Need food for Mardi Gras?

Published 11:59 pm Friday, February 20, 2009

Mardi Gras is Tuesday and when I think of Mardi Gras, I think New Orleans. One cannot think of New Orleans without thinking of red beans and rice. I have been cooking red beans and rice a lot here lately. They are cheap and with a spicy sausage they are tasty. Red beans and rice is a Monday tradition throughout south Louisiana, but particularly in New Orleans. Years ago, before the age of the washing machine, Monday was wash day, and a good day to slowly simmer beans on the stove. Sunday’s leftover ham bone was the perfect thing to add a heavenly flavor to the pot. Beans served over rice added protein to the diet when many families could not afford meat.

There are some important things you should know before cooking the beans. Pick through the dried beans, removing any with pinprick holes in them. These beans were bug infested; discard them. Beans will swell up to about double in size. A five-quart container is good for soaking beans. Place a plate on top of the beans when you start to soak them to make sure they stay under the water. Do not refrigerate because it will slow the tenderizing.

If you wake up and find the skins have completely slipped off the beans, it means they were too old to begin with. Throw them out and pick up two (14.5 ounce) cans kidney beans. Rinse and drain the canned beans well, and use them instead, to keep you on schedule; reduce the water to four cups and the cooking time to one hour. Or start with new fresh dried beans and have the dish the next day.

If you are very sensitive to beans, change the soaking water after the first and third hours to reduce the effects (you know what I mean).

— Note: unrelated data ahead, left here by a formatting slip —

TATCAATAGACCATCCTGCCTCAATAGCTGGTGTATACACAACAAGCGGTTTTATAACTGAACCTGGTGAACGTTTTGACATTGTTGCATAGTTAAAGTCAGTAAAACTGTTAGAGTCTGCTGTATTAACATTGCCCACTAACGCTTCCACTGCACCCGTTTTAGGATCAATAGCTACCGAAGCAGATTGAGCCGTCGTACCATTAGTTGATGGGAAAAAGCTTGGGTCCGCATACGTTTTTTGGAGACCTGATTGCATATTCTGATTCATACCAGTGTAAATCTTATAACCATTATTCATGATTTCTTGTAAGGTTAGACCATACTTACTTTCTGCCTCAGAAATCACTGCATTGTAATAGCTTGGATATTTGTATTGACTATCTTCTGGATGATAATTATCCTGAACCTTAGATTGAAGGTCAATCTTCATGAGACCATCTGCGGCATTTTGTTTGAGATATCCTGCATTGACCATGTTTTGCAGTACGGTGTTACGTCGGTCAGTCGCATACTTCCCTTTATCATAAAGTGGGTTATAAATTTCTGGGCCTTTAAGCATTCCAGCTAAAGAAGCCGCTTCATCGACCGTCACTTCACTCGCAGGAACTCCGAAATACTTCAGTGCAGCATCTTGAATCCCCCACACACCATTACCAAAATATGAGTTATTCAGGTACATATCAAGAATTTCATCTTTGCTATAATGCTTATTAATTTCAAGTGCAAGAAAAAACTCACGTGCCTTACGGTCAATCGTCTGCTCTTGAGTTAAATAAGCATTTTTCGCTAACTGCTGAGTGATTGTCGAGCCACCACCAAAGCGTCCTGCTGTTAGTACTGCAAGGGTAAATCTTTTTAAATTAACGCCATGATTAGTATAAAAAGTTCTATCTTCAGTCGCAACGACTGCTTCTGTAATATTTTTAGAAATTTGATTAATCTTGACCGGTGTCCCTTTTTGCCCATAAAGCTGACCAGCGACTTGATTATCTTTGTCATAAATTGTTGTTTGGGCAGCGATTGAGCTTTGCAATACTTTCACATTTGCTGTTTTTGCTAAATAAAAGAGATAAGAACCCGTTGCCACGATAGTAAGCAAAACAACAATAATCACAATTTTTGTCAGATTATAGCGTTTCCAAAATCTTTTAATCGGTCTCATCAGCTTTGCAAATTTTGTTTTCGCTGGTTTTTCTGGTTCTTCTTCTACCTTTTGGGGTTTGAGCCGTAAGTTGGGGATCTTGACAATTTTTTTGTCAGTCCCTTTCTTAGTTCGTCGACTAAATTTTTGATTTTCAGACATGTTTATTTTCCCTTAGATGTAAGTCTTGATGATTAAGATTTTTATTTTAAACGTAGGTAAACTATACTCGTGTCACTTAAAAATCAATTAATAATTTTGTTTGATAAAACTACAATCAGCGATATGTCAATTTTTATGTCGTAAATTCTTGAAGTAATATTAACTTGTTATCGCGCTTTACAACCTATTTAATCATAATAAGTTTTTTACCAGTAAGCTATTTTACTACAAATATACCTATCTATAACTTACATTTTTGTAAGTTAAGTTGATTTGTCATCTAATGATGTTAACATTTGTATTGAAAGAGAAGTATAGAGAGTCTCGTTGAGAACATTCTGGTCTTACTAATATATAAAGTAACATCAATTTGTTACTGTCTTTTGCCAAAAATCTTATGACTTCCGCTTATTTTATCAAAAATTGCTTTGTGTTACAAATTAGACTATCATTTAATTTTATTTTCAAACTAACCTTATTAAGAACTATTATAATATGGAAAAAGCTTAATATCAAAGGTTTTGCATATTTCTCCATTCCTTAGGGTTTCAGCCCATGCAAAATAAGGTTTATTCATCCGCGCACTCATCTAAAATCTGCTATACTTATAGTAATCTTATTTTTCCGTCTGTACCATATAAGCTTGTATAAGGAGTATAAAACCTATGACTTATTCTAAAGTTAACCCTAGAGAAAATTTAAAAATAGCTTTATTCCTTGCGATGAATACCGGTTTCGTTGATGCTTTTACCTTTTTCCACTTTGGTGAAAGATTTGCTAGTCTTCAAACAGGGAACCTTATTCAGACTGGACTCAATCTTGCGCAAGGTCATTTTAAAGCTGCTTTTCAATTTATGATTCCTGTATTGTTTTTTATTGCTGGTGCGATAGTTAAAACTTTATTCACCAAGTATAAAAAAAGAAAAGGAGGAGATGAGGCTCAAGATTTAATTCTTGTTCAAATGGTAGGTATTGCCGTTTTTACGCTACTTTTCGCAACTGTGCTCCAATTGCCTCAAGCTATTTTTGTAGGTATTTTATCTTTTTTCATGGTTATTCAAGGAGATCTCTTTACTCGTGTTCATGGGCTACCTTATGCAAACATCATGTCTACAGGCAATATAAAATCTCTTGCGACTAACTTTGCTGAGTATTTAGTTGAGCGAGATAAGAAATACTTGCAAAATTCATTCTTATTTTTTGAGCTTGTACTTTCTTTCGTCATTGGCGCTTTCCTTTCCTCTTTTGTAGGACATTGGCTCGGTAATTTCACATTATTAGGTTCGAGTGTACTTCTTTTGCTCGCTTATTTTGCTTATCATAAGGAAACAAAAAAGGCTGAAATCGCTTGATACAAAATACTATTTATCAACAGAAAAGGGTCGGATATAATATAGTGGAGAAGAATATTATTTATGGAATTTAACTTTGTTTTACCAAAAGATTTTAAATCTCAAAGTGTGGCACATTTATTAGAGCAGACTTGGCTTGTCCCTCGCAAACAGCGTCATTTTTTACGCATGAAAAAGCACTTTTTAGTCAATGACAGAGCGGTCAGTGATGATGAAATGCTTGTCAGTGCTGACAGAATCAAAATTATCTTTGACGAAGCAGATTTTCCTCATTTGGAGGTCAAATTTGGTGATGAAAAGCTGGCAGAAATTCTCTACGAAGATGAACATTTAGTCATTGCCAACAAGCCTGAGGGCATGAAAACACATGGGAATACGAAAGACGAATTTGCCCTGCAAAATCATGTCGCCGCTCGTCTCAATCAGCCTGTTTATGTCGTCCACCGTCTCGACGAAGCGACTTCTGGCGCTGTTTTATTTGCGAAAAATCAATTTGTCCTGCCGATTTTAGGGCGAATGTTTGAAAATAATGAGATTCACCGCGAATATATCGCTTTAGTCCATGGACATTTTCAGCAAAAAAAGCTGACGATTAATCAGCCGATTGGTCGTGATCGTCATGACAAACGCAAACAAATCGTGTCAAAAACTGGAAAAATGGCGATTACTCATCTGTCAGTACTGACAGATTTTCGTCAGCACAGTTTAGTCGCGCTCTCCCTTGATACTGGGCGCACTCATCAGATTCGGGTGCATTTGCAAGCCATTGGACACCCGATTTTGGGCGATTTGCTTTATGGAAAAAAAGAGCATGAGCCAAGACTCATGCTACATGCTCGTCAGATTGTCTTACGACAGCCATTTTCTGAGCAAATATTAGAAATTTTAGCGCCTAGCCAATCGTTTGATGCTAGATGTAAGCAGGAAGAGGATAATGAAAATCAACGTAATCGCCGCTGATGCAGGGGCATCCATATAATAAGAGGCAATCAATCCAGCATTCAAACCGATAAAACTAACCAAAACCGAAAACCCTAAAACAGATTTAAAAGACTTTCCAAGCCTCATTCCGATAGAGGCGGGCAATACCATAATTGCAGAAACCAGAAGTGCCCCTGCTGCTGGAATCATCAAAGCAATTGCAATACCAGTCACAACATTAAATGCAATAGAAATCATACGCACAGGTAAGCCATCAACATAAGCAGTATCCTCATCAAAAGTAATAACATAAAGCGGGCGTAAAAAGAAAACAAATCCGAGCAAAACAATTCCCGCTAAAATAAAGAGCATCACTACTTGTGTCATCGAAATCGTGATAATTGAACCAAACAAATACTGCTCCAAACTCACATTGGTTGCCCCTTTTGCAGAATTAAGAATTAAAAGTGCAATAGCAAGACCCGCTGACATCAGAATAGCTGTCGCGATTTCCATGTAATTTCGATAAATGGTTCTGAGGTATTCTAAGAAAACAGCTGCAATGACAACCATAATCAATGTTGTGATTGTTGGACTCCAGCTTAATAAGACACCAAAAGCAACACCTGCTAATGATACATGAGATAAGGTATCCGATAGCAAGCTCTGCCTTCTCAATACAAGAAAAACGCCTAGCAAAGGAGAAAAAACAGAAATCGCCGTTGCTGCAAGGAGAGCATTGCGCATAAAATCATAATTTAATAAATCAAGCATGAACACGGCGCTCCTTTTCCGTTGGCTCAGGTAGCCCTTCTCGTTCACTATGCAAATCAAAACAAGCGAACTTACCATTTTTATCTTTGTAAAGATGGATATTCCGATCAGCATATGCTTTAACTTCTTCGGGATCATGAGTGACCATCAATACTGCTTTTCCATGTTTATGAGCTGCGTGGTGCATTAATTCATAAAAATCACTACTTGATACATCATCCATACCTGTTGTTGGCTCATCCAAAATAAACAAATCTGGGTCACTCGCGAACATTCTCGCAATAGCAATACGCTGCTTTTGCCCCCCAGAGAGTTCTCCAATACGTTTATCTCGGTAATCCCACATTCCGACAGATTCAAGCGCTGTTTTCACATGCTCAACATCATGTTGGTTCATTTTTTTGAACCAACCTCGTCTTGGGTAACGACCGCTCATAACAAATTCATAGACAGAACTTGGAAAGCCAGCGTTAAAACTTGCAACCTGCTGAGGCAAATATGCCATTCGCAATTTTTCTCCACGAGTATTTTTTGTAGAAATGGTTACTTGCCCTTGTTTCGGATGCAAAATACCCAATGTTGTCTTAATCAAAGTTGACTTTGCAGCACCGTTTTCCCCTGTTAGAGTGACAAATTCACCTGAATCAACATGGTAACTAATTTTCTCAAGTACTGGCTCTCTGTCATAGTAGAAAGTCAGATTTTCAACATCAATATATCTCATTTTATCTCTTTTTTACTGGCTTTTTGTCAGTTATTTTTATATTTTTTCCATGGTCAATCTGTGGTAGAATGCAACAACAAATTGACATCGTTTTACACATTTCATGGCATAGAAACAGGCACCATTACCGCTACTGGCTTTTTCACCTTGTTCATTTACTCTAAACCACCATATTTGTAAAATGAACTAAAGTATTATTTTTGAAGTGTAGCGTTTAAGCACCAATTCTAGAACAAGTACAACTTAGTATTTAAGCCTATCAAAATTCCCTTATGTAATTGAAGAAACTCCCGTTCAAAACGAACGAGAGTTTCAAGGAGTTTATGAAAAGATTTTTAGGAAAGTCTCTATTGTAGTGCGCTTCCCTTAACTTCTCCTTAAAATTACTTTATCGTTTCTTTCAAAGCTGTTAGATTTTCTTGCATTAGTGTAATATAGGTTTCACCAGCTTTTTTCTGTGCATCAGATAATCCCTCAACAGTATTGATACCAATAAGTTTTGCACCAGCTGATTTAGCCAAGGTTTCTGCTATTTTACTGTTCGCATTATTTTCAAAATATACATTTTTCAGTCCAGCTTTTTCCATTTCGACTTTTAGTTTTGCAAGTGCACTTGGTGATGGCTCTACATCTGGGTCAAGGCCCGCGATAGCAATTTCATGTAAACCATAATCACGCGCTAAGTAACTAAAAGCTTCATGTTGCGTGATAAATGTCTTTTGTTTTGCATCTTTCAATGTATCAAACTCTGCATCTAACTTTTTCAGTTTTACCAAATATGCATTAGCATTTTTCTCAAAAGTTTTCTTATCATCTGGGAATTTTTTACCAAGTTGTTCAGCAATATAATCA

Let the beans cook until tender before seasoning with salt; the skins will be more tender. Also, keep the heat low with the mixture at a slow, steady simmer (not boiling) so the jackets stay on the beans instead of becoming little rolled up pieces.

Add oil, or the rendered fat from sausage, to the cooking beans to help reduce foaming and boil-overs. Skim that funky foam off the top.

A unique, worry free way to cook fluffy long-grain rice is to combine two cups water with two cups washed rice and two teaspoons salt in a double boiler. Cook over boiling water for an hour. Serve the rice with a fork to fluff it while serving.

This recipe is from my new cookbook, “Screen Doors and Sweet Tea,” by Martha Hall Foose. Her book is about the Mississippi Delta and is a great book with stories and good recipes.

Monday Red Beans

and Rice

1 pound dried kidney beans

1 pound smoked sausage links, cut into 1-inch-thick rounds

1 bay leaf

1 large onion, chopped

1 green bell pepper, chopped

2 celery stalks, leaves and all, chopped

3 garlic cloves, minced

1 ham bone, with most of the meat removed and reserved, or 2 smoked ham hocks

Salt and freshly ground black pepper

2 cups cooked white rice

¼ cup chopped parsley

Soak the kidney beans in six cups of water overnight. Drain well.

Heat a large Dutch oven or stockpot over medium high heat.

Add the sausage and cook, stirring for 3-5 minutes or until the sausage in nicely browned. Remove the sausage and reserve to put back later.

Add the bay leaf, onion, bell pepper, and celery to the pot.

Cook for 3-5 minutes, stirring occasionally, until tender. Add the garlic and cook for one minute more.